Now Zakaria Zubeidi is once again “public enemy number one” in Israel. But for how long ? This Palestinian veteran, who distinguished himself during the second intifada (2000-2005) in Jenin, the large rebel city in the north of the occupied West Bank, managed a spectacular escape, on the night of Sunday to Monday, September 6.
Zubeidi rushed into a tunnel dug with five fellow detainees to flee the Gilboa high security station, located about fifteen kilometers from his hometown, on the other side of the Israeli wall that encloses the territories. Their escape sparked a vast manhunt in the country as well as in the West Bank, and sparked a wave of pride among Palestinians.
The fugitives chose the Jewish New Year’s Eve to carry out their plan, taking advantage of a probable release from their custody. Their tunnel, opened in a toilet, led to an empty space located under their common cell. From there, they were able to dig through twenty meters of earth to the outside. The exit was discovered near the enclosure, hidden under a heap of grass. A car would have been waiting for them nearby. It was local peasants who sounded the alarm around three in the morning.
All these men are from Jenin. Five are second-rand members of the Islamic Jihad, an armed Islamist group, a Hamas satellite mainly active in the Gaza Strip. Most were serving life sentences for terrorist acts. One of them, Iham Kamamji, was arrested in 2006 and convicted of kidnapping and murdering an 18-year-old boy, Eliyahu Asheri, near the settlement of Ofra, in the West Bank. That they were held so close to their hometowns, where they could benefit from assistance, has since drawn criticism from anonymous officials in the press.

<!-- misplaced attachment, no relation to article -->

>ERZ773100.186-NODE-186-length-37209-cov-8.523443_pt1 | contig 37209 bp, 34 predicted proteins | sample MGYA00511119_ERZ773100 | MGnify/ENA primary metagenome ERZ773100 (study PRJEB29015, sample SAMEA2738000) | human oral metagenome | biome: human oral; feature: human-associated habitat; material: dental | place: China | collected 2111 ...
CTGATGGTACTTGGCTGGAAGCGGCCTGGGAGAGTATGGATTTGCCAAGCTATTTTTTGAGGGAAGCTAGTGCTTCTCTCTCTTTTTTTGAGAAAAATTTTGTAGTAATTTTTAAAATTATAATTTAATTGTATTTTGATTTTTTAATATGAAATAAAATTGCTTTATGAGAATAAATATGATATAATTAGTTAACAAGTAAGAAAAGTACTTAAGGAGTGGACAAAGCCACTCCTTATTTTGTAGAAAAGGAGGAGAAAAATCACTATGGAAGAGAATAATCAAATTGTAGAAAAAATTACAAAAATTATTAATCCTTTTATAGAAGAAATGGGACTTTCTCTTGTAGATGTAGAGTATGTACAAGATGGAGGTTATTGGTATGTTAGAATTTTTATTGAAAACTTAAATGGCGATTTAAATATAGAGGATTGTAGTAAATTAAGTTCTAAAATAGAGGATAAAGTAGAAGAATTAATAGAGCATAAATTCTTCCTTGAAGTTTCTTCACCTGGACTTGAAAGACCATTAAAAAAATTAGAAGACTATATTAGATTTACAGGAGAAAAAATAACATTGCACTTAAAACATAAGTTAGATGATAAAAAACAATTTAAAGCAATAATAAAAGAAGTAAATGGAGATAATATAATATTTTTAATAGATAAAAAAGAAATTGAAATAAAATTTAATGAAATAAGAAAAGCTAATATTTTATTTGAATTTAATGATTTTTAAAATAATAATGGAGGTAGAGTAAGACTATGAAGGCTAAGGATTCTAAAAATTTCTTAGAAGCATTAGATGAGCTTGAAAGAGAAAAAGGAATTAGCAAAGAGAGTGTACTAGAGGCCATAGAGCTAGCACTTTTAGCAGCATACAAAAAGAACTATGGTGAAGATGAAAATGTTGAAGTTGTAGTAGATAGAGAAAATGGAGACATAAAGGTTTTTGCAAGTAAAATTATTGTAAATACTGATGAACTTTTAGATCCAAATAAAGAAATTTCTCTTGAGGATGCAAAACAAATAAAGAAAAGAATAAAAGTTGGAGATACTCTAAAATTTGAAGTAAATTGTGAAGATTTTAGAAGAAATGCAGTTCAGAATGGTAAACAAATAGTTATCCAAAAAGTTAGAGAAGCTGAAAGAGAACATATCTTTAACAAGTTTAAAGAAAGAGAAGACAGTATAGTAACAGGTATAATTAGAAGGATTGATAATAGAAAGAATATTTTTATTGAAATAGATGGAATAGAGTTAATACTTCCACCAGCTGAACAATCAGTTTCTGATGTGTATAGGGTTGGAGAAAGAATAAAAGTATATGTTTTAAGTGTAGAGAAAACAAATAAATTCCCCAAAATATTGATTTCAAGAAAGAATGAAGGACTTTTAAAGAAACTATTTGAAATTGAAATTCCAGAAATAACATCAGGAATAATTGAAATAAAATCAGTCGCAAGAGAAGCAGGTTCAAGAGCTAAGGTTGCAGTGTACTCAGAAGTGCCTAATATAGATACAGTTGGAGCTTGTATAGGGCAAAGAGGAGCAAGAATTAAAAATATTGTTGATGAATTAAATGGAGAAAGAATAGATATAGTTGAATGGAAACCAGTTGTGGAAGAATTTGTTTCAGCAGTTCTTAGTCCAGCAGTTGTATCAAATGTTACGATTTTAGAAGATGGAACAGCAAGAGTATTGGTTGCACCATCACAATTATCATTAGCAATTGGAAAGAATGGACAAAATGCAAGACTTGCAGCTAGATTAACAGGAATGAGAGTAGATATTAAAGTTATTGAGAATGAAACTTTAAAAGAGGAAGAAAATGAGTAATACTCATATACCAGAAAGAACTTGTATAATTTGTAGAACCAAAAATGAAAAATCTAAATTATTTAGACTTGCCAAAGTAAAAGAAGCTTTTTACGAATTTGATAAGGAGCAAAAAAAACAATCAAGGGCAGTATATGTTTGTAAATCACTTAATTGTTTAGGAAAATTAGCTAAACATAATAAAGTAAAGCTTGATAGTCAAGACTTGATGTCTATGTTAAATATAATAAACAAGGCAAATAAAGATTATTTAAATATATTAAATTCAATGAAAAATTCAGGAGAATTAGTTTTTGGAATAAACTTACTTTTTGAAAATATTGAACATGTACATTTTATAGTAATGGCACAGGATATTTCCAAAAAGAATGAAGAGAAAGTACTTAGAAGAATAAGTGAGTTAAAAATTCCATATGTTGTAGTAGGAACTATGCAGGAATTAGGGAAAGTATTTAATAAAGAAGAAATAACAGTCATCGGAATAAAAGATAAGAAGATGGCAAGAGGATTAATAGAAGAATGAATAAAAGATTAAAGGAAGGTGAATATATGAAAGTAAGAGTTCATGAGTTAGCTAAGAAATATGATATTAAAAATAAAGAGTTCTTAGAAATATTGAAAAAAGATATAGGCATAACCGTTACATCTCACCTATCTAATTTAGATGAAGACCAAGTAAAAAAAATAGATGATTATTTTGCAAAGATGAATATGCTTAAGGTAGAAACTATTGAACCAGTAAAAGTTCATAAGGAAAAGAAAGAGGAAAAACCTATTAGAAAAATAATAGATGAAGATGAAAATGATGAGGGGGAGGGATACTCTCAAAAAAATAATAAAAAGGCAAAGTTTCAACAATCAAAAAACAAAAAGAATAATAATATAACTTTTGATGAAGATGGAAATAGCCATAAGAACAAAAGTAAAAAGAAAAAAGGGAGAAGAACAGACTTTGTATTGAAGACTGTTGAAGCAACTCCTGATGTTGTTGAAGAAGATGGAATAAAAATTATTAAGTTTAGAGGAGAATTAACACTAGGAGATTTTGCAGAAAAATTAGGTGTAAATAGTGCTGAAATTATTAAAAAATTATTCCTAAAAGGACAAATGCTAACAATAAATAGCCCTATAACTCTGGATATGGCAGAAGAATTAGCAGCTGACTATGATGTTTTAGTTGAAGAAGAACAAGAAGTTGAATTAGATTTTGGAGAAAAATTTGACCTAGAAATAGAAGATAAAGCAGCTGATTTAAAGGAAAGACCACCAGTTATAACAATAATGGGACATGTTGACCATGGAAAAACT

An inmate of a special kind
Among them, Zakaria Zubeidi, 45, appears of a different caliber. He is a “hero” with a faded aura, a “Peace activist” self-proclaimed with the reputation of bandit, a maverick, a “Special case”, notes Qadoura Fares, head of the Palestinian prisoners’ club. It had been almost fifteen years since Mr. Zubeidi had not made the front page. This kid from the city’s refugee camp, who lost his mother and a brother during the second intifada, had become, in 2002 by a stroke of luck, the local leader of the Al-Aqsa martyrs brigades, the armed wing. of Fatah. Accused of having ordered an attack against a local Likud, the ruling party, in 2002 in Israel, he escaped several assassination attempts during the 2000s.
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